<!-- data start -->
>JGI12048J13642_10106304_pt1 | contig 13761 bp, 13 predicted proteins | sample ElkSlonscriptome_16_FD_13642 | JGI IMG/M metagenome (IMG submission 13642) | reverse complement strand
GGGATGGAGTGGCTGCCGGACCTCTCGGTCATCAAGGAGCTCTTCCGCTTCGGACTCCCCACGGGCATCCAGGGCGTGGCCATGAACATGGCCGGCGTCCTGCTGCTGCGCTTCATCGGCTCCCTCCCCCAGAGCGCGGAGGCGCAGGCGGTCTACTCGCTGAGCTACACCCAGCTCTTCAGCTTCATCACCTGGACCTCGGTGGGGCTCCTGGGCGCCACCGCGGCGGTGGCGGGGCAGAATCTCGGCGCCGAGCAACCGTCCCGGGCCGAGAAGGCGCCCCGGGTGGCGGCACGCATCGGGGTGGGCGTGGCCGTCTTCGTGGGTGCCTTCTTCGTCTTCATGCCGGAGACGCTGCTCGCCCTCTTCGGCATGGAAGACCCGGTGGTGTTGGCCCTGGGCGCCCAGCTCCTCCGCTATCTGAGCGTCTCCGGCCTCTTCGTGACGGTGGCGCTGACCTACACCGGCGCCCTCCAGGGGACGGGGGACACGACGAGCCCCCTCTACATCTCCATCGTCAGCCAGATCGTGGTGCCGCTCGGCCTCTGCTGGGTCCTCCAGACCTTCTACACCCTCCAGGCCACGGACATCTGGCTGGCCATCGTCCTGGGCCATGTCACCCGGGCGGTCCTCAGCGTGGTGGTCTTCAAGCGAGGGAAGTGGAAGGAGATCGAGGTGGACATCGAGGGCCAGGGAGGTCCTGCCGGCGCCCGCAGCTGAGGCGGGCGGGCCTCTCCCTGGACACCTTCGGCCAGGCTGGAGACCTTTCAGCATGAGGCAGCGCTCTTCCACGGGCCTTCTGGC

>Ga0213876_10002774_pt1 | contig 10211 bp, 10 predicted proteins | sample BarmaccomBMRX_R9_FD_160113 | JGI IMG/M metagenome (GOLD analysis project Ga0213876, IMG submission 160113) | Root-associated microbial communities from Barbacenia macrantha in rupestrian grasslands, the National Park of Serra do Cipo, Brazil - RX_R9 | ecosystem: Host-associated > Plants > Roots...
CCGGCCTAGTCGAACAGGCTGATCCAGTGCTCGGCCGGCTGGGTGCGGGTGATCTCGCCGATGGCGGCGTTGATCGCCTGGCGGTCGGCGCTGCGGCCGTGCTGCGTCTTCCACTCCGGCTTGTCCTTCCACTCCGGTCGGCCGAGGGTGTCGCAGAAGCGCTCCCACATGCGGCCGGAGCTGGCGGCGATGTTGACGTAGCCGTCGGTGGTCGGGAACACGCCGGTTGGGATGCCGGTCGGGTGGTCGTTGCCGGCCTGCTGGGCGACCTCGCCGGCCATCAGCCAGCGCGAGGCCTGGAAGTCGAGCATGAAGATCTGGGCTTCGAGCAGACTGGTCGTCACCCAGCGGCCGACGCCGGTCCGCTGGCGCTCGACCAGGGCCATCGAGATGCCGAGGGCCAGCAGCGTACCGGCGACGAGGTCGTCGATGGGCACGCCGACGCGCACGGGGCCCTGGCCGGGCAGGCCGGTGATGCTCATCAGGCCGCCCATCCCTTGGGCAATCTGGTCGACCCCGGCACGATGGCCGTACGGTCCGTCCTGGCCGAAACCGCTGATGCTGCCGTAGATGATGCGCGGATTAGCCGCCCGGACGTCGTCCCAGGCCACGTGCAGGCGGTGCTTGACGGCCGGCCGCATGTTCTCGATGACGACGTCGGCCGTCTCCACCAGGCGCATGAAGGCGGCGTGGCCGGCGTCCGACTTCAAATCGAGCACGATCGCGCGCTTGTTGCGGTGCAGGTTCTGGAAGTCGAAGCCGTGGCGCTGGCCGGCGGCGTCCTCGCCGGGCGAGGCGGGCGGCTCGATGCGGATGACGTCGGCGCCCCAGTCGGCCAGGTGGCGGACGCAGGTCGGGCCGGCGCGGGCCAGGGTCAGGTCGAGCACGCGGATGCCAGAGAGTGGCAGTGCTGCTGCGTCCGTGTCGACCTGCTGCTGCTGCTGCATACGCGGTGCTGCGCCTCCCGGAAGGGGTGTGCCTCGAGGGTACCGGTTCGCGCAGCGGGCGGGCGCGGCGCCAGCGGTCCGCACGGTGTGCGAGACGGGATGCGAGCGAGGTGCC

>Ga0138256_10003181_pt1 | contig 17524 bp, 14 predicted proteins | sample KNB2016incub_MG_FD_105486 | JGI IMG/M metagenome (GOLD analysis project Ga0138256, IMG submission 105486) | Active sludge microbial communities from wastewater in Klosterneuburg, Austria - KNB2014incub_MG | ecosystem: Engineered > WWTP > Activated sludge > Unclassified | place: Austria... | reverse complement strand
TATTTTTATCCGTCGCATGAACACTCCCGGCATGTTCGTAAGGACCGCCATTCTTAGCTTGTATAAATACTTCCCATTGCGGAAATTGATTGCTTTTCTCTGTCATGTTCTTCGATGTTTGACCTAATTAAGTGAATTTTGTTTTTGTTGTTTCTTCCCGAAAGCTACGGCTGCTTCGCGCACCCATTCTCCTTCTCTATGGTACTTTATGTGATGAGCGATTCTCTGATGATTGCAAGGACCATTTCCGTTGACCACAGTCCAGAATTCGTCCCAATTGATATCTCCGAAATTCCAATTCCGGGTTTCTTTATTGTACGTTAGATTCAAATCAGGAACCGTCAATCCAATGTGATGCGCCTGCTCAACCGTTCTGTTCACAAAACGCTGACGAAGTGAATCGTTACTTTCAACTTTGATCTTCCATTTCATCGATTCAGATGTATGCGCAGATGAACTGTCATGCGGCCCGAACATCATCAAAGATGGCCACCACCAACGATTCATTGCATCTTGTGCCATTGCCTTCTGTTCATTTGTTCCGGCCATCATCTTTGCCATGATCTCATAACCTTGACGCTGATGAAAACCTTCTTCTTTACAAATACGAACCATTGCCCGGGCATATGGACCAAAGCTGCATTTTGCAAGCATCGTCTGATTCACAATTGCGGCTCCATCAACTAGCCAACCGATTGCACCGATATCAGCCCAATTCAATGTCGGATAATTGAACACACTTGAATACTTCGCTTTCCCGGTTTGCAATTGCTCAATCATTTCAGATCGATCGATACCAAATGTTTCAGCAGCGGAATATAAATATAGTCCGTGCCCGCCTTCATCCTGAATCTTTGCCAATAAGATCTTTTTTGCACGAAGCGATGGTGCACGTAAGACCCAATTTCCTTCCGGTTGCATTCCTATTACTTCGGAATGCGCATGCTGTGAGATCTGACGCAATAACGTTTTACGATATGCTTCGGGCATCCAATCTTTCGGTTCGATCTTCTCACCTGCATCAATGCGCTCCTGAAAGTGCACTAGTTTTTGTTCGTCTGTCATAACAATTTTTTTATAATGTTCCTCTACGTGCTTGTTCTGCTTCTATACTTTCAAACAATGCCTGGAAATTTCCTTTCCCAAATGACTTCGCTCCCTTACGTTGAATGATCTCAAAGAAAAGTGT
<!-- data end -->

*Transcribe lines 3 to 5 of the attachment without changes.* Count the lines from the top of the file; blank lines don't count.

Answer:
>Ga0213876_10002774_pt1 | contig 10211 bp, 10 predicted proteins | sample BarmaccomBMRX_R9_FD_160113 | JGI IMG/M metagenome (GOLD analysis project Ga0213876, IMG submission 160113) | Root-associated microbial communities from Barbacenia macrantha in rupestrian grasslands, the National Park of Serra do Cipo, Brazil - RX_R9 | ecosystem: Host-associated > Plants > Roots...
CCGGCCTAGTCGAACAGGCTGATCCAGTGCTCGGCCGGCTGGGTGCGGGTGATCTCGCCGATGGCGGCGTTGATCGCCTGGCGGTCGGCGCTGCGGCCGTGCTGCGTCTTCCACTCCGGCTTGTCCTTCCACTCCGGTCGGCCGAGGGTGTCGCAGAAGCGCTCCCACATGCGGCCGGAGCTGGCGGCGATGTTGACGTAGCCGTCGGTGGTCGGGAACACGCCGGTTGGGATGCCGGTCGGGTGGTCGTTGCCGGCCTGCTGGGCGACCTCGCCGGCCATCAGCCAGCGCGAGGCCTGGAAGTCGAGCATGAAGATCTGGGCTTCGAGCAGACTGGTCGTCACCCAGCGGCCGACGCCGGTCCGCTGGCGCTCGACCAGGGCCATCGAGATGCCGAGGGCCAGCAGCGTACCGGCGACGAGGTCGTCGATGGGCACGCCGACGCGCACGGGGCCCTGGCCGGGCAGGCCGGTGATGCTCATCAGGCCGCCCATCCCTTGGGCAATCTGGTCGACCCCGGCACGATGGCCGTACGGTCCGTCCTGGCCGAAACCGCTGATGCTGCCGTAGATGATGCGCGGATTAGCCGCCCGGACGTCGTCCCAGGCCACGTGCAGGCGGTGCTTGACGGCCGGCCGCATGTTCTCGATGACGACGTCGGCCGTCTCCACCAGGCGCATGAAGGCGGCGTGGCCGGCGTCCGACTTCAAATCGAGCACGATCGCGCGCTTGTTGCGGTGCAGGTTCTGGAAGTCGAAGCCGTGGCGCTGGCCGGCGGCGTCCTCGCCGGGCGAGGCGGGCGGCTCGATGCGGATGACGTCGGCGCCCCAGTCGGCCAGGTGGCGGACGCAGGTCGGGCCGGCGCGGGCCAGGGTCAGGTCGAGCACGCGGATGCCAGAGAGTGGCAGTGCTGCTGCGTCCGTGTCGACCTGCTGCTGCTGCTGCATACGCGGTGCTGCGCCTCCCGGAAGGGGTGTGCCTCGAGGGTACCGGTTCGCGCAGCGGGCGGGCGCGGCGCCAGCGGTCCGCACGGTGTGCGAGACGGGATGCGAGCGAGGTGCC

>Ga0138256_10003181_pt1 | contig 17524 bp, 14 predicted proteins | sample KNB2016incub_MG_FD_105486 | JGI IMG/M metagenome (GOLD analysis project Ga0138256, IMG submission 105486) | Active sludge microbial communities from wastewater in Klosterneuburg, Austria - KNB2014incub_MG | ecosystem: Engineered > WWTP > Activated sludge > Unclassified | place: Austria... | reverse complement strand